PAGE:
WHAT Coleridge called "the
secret ministry of frost" was given early this morning. At 5 a.m.,
they say. The garden stiffens, the blackbirds catch the crumbs that
fall from the blue tits' table. The air is as sharp as a knife. The
bare trees creak. The sky scuds about. The postman skids. I burn
Keith, who mends the old
house, looks for indoor jobs. Christmas is coming. But the High
Street is restrained. In the public library, which was built as a
corn exchange, a shelterer from the winter blast complains about
the modest heating. But the village bus is moderately cosy. My
track crackles underfoot. We sing:
O come, thou Dayspring, come
Our spirits by thine advent here.
Although, as a matter of
fact, my spirits are not low. Holy music keeps them high. Advent
song is the best of all. It has something to do with its being
better to travel hopefully than to arrive (Robert Louis Stevenson).
I often include his prayers when I take evensong. He wrote them for
his household in Samoa; so I have to translate them to a cold
climate. The fresh flowers that his people put in their ears at
morning would have been wilting. And that Edinburgh voice - and the
fleeting breath! He was 44 when they carried him to the hilltop. He
said that every man was his own doctor of divinity, in the last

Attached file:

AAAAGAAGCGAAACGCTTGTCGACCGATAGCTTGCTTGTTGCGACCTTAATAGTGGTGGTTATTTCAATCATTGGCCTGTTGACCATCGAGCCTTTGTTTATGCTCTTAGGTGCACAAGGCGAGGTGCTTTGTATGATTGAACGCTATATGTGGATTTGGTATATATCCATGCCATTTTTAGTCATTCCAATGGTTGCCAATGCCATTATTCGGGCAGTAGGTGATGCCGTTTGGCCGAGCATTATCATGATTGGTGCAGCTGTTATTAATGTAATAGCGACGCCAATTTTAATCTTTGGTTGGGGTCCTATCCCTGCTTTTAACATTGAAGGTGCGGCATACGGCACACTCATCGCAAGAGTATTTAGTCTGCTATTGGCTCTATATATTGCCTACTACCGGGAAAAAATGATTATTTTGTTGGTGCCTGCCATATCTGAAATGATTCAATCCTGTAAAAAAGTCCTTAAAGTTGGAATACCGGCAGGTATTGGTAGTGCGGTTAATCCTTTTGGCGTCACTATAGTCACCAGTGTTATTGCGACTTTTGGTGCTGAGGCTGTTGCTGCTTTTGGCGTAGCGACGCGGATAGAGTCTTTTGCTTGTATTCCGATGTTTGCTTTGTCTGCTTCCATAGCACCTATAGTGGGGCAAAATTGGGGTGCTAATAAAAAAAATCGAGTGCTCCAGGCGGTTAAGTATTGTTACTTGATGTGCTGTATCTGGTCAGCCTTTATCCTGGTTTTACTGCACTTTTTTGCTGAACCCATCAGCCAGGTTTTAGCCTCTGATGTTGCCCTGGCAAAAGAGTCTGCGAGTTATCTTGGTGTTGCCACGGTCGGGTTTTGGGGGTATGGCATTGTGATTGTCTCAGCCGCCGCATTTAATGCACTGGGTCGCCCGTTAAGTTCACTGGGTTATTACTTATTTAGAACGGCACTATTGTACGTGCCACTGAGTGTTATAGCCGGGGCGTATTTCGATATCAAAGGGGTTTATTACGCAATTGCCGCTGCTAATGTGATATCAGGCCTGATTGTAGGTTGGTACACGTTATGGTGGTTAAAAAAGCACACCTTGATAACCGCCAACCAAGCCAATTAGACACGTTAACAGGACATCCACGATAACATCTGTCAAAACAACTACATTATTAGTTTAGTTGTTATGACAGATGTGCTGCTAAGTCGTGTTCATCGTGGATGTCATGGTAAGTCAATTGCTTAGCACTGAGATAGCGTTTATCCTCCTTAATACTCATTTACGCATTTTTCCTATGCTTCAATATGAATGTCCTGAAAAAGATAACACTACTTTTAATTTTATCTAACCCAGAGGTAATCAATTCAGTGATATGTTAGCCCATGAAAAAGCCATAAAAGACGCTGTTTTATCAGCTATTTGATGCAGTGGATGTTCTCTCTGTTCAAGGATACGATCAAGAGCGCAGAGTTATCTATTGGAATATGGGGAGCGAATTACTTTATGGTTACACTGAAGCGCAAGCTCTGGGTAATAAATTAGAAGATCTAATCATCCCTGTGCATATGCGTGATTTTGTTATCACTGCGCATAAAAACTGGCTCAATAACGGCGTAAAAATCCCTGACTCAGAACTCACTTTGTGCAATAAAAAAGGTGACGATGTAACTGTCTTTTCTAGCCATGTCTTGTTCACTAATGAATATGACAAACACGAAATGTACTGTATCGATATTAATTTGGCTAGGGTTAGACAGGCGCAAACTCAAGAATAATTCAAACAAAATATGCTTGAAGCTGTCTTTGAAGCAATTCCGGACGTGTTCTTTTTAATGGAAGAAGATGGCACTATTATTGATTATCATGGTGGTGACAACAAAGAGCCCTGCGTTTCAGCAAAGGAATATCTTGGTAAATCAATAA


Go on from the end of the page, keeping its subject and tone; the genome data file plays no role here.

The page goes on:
resort. He said that we underrated the duty of being happy.
In an unfrozen afternoon, I
do a bit of raking. Rough toil brings the best warmth. Bottengoms
is sheltered. At midnight at this time of the year, the stars blaze
down on it.
Homing planes pretend to be
one of them. People are putting on their seat belts, putting their
books away, feeling for the ground. My Australian nephew Michael
will be looking for business class after bankers' meetings. How he
gets about the universe! My house was old before Sydney
I had taken him to where his
father and I cycled as boys, to where we climbed Suffolk church
towers. "Come you down, you little varmints!"
All the churches smell the
same - a pot-pourri of damp books, lasting flowers, and holy
garments. And indefinable "presences". Out of season and in season,
they are jolly cold. Wooden and marble knights. Last Sunday's hymns
on the board. Worn steps. Last Sunday's lessons waiting to be
re-read. Philip Larkin's marvellous words to enchant me. And how
wonderful to be old and to take no notice of progress. To read the
poets and not the theologians. Although one must stay awake in
Advent, as St Luke insists. "Stay awake! I say." Else one might not
hear that Love, the guest, is on the way.
I take in the tender plants, take cuttings, take care not to
over-water them, having scrubbed the rustic pots. One or two
geraniums are in bloom; so they are given a last scarlet show on
the piano. The central heating in the sitting-room has been turned
off, and I am surprised that they don't freeze. The pictures stare
coldly from their icy frames. I fetch the winter curtains from the
cleaners. What else? Stay warm! I read Elizabeth Bowen's stories.
Old friends for December. And thank God that you have not inherited
an Irish country house.